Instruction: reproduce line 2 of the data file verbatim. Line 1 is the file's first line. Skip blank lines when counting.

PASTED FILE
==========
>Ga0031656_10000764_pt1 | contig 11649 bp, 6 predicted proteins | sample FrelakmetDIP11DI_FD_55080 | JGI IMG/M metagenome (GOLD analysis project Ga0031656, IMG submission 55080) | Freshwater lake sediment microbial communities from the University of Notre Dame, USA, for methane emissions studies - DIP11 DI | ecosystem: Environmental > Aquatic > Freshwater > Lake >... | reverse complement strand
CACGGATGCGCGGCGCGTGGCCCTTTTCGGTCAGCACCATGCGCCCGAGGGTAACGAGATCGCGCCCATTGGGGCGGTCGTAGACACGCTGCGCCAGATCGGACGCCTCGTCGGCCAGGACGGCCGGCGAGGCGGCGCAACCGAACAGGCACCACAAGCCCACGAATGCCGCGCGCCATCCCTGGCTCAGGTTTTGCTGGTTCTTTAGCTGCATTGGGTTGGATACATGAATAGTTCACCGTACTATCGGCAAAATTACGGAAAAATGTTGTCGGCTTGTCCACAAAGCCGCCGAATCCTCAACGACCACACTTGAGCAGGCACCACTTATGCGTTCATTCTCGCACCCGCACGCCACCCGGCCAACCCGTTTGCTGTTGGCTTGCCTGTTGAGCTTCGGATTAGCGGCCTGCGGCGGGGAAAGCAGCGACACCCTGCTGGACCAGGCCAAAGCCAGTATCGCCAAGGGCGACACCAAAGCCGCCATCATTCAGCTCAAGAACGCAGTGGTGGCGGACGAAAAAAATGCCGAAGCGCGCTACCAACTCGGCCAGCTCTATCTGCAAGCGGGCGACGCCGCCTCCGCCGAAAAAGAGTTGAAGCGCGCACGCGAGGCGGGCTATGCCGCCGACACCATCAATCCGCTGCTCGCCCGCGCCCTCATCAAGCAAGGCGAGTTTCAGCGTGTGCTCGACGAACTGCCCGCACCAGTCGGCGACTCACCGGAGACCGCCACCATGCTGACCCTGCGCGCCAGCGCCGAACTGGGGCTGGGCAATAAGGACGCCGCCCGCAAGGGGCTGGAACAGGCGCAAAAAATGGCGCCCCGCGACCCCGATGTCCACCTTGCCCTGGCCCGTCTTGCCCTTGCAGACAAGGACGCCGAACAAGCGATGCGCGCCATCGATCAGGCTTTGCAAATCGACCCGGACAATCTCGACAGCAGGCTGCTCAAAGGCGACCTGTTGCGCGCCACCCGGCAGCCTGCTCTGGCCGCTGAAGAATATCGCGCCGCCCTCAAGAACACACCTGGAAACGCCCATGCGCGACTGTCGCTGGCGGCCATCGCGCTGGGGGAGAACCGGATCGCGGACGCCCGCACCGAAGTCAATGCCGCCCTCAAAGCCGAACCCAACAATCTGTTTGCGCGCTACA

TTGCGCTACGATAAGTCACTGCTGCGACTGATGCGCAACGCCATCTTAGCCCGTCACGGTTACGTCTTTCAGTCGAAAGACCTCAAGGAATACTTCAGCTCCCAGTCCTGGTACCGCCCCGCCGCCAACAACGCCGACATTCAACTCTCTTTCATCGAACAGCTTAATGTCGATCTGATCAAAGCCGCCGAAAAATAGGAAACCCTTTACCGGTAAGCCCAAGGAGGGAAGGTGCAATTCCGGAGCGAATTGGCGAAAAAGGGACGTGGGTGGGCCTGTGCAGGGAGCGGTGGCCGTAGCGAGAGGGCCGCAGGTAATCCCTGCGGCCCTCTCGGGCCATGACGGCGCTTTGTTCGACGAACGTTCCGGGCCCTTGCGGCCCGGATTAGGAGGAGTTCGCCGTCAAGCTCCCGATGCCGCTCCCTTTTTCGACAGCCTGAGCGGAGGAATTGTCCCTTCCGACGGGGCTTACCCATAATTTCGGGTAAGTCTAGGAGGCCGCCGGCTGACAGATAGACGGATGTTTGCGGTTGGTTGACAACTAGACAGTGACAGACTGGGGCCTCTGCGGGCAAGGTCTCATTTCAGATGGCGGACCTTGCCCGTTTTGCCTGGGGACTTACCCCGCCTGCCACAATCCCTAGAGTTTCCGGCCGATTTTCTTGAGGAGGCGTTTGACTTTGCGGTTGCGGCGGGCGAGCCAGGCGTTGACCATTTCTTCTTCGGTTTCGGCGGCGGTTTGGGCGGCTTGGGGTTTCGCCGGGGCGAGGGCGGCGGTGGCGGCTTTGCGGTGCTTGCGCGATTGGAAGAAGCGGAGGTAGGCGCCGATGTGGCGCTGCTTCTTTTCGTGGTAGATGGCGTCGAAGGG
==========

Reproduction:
CACGGATGCGCGGCGCGTGGCCCTTTTCGGTCAGCACCATGCGCCCGAGGGTAACGAGATCGCGCCCATTGGGGCGGTCGTAGACACGCTGCGCCAGATCGGACGCCTCGTCGGCCAGGACGGCCGGCGAGGCGGCGCAACCGAACAGGCACCACAAGCCCACGAATGCCGCGCGCCATCCCTGGCTCAGGTTTTGCTGGTTCTTTAGCTGCATTGGGTTGGATACATGAATAGTTCACCGTACTATCGGCAAAATTACGGAAAAATGTTGTCGGCTTGTCCACAAAGCCGCCGAATCCTCAACGACCACACTTGAGCAGGCACCACTTATGCGTTCATTCTCGCACCCGCACGCCACCCGGCCAACCCGTTTGCTGTTGGCTTGCCTGTTGAGCTTCGGATTAGCGGCCTGCGGCGGGGAAAGCAGCGACACCCTGCTGGACCAGGCCAAAGCCAGTATCGCCAAGGGCGACACCAAAGCCGCCATCATTCAGCTCAAGAACGCAGTGGTGGCGGACGAAAAAAATGCCGAAGCGCGCTACCAACTCGGCCAGCTCTATCTGCAAGCGGGCGACGCCGCCTCCGCCGAAAAAGAGTTGAAGCGCGCACGCGAGGCGGGCTATGCCGCCGACACCATCAATCCGCTGCTCGCCCGCGCCCTCATCAAGCAAGGCGAGTTTCAGCGTGTGCTCGACGAACTGCCCGCACCAGTCGGCGACTCACCGGAGACCGCCACCATGCTGACCCTGCGCGCCAGCGCCGAACTGGGGCTGGGCAATAAGGACGCCGCCCGCAAGGGGCTGGAACAGGCGCAAAAAATGGCGCCCCGCGACCCCGATGTCCACCTTGCCCTGGCCCGTCTTGCCCTTGCAGACAAGGACGCCGAACAAGCGATGCGCGCCATCGATCAGGCTTTGCAAATCGACCCGGACAATCTCGACAGCAGGCTGCTCAAAGGCGACCTGTTGCGCGCCACCCGGCAGCCTGCTCTGGCCGCTGAAGAATATCGCGCCGCCCTCAAGAACACACCTGGAAACGCCCATGCGCGACTGTCGCTGGCGGCCATCGCGCTGGGGGAGAACCGGATCGCGGACGCCCGCACCGAAGTCAATGCCGCCCTCAAAGCCGAACCCAACAATCTGTTTGCGCGCTACA